In summary, we have demonstrated that penile-vaginal sex induced a rapid and dramatic increase in the penile level of cytokines previously linked to HIV acquisition in heterosexual men. These changes generally peaked soon after sex, resolved slowly over 2–3 days, and reflected exposure to cytokine-rich female genital secretions (after condomless sex) and semen (after condom-protected sex). These findings further our understanding of the biology of penile HIV acquisition, and also have implications for the period of abstinence recommended prior to penile sampling for ex vivo immune studies.
The protocol was approved by the HIV Research Ethics Board at the University of Toronto. At the screening visit, the research nurses at WHIWH provided detailed information about the study to potential participants and written informed consent was taken from all interested participants.
Couples were recruited into Sex, Couples and Science Study (SECS) protocol from 7/2017 to 11/2018, through the Women’s Health in Women’s Hands Clinic (WHIWH) (Toronto, Canada). Flyers were posted within the WHIWH centre and across the University of Toronto St. George campus. At the screening visit, participants were tested for sexually transmitted infections and pregnancy. Exclusion criteria were infection with HIV-1/2, syphilis, Neisseria gonorrhoeae (GC) and/or Chlamydia trachomatis (CT); age <16 yrs; pregnancy; clinical genital ulcers or discharge; irregular bleeding; taking immunosuppressive medications and having taken antibiotics within one month prior to study enrollment. For this observational study, we aimed to recruit 40 couples with an approximately equal number of circumcised and uncircumcised men. The co-primary study endpoints were defined as changes in the coronal sulcus levels of the chemoattractant chemokines, IL-8 and MIG, since these specific chemokines were previously linked to HIV acquisition in heterosexual men .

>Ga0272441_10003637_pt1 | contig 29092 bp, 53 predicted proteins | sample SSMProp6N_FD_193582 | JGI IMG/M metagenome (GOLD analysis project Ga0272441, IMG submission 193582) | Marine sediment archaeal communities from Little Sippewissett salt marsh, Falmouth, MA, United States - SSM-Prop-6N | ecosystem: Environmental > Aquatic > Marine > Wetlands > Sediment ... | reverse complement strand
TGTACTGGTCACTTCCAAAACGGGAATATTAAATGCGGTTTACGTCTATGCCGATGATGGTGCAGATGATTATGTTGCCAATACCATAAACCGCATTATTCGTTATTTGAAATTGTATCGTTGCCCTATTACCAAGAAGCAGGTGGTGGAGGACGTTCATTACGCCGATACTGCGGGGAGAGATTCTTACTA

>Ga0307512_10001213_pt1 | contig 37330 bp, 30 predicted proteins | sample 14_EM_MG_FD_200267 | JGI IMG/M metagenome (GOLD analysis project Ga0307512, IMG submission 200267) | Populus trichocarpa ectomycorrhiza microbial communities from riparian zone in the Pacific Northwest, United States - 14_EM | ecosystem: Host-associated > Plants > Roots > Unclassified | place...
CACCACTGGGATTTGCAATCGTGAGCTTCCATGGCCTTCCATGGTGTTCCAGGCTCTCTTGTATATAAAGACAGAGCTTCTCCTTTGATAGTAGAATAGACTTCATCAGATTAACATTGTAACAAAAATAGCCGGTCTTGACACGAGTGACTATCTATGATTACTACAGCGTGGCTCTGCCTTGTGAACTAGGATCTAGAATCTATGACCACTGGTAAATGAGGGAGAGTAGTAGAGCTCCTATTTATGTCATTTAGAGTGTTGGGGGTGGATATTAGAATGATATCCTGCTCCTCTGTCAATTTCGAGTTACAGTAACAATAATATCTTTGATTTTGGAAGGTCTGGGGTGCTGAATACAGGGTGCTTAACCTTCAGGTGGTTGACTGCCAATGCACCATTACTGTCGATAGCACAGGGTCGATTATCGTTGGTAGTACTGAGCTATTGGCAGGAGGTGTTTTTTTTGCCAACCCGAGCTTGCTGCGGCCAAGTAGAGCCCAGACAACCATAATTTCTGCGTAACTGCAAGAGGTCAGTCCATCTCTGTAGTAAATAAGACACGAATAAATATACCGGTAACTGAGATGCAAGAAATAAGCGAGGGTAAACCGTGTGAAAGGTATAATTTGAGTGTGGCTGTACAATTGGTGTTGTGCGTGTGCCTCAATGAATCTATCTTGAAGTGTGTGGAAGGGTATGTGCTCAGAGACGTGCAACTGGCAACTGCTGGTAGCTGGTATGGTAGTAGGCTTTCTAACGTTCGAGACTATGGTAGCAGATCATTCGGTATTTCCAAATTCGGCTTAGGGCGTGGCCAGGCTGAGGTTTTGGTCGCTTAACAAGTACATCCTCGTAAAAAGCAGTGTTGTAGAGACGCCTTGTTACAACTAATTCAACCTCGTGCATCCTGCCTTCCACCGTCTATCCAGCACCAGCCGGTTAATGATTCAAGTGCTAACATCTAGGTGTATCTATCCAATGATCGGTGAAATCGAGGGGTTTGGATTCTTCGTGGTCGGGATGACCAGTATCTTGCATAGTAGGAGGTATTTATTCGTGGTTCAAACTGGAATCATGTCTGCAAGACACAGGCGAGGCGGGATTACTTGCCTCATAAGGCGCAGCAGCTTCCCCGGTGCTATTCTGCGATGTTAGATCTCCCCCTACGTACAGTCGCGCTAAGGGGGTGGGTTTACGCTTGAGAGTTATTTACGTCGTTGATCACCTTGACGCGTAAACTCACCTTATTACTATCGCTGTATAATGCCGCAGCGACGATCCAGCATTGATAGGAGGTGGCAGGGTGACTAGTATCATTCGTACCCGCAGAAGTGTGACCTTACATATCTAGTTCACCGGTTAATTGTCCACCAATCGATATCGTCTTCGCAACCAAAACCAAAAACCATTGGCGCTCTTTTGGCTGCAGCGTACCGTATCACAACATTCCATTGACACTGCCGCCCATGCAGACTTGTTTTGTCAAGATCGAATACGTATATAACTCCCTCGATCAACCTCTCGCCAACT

Participants attended five clinic visits; screening, baseline (48 hours before sex) and post-sex follow up visits at 1–2 hours, 7 hours and 72 hours after male partner ejaculation (Fig 1). At the screening visit, blood and urine were collected for STI diagnostics, and eligible participants were asked to abstain from sex 48 hours before the baseline visit. At the baseline visit, participants completed a demographic/behavioural questionnaire and blood/genital samples were collected. Couples were then asked to abstain from sex again for 48 hours before having one episode of penile-vaginal sex for the SECS study. Couples had either condomless sex or condom-protected sex, based on their preference; men were requested not to wash after sex, and repeat blood/genital samples were collected at 1–2 hours, 7 hours and 72 hours. Men provided samples in the following order: four self-collected penile flocked swabs, urine and blood. Two sets of pre-moistened flocked swabs were collected from the left and right side of the penis, one swab from the coronal sulcus/glans and one swab from the shaft (see S1 File for the sampling instruction). Two swabs were placed in 500 μl PBS, and two swabs were placed in cryovials with no media. All swabs were frozen down at -80°C within 30 min after collection. At the baseline visit only, semen samples were collected one hour earlier at home by masturbation into a sterile container containing 10 ml RPMI, as previously described . Female participants provided self-collected cervico-vaginal secretions at each visit using an Instead Softcup (Evofem, San Diego, CA) inserted for 1 minute, and a vaginal swab smeared onto a glass slide, that was air-dried for Gram’s staining. All genital samples were stored at 4°C and transported to the laboratory within 30 min of collection. Peripheral blood mononuclear cells (PBMCs) were isolated by Ficoll-Hypaque density centrifugation at 483g for 30 min, counted, and washed in R10 medium. One aliquot of one million PBMCs was used for staining of T cell subsets.
STI and BV diagnostics